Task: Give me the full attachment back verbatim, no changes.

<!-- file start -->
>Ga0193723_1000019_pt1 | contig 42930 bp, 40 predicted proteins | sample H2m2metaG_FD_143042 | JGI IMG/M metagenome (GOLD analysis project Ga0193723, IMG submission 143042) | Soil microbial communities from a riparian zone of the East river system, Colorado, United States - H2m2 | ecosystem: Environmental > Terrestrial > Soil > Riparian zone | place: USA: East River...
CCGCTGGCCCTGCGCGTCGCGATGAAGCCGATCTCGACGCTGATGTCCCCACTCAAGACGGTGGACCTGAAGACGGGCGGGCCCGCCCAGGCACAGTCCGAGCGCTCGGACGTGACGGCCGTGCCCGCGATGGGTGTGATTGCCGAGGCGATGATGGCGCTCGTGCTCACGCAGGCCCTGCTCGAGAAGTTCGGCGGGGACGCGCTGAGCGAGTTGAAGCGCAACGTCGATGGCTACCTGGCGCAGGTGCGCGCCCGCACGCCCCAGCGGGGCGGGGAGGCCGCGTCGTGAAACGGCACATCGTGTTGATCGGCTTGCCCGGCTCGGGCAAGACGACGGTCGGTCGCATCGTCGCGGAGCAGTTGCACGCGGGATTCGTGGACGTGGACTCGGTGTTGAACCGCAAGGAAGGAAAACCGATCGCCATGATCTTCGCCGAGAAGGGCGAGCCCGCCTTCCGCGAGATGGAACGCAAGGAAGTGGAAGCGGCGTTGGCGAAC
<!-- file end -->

>Ga0193723_1000019_pt1 | contig 42930 bp, 40 predicted proteins | sample H2m2metaG_FD_143042 | JGI IMG/M metagenome (GOLD analysis project Ga0193723, IMG submission 143042) | Soil microbial communities from a riparian zone of the East river system, Colorado, United States - H2m2 | ecosystem: Environmental > Terrestrial > Soil > Riparian zone | place: USA: East River...
CCGCTGGCCCTGCGCGTCGCGATGAAGCCGATCTCGACGCTGATGTCCCCACTCAAGACGGTGGACCTGAAGACGGGCGGGCCCGCCCAGGCACAGTCCGAGCGCTCGGACGTGACGGCCGTGCCCGCGATGGGTGTGATTGCCGAGGCGATGATGGCGCTCGTGCTCACGCAGGCCCTGCTCGAGAAGTTCGGCGGGGACGCGCTGAGCGAGTTGAAGCGCAACGTCGATGGCTACCTGGCGCAGGTGCGCGCCCGCACGCCCCAGCGGGGCGGGGAGGCCGCGTCGTGAAACGGCACATCGTGTTGATCGGCTTGCCCGGCTCGGGCAAGACGACGGTCGGTCGCATCGTCGCGGAGCAGTTGCACGCGGGATTCGTGGACGTGGACTCGGTGTTGAACCGCAAGGAAGGAAAACCGATCGCCATGATCTTCGCCGAGAAGGGCGAGCCCGCCTTCCGCGAGATGGAACGCAAGGAAGTGGAAGCGGCGTTGGCGAAC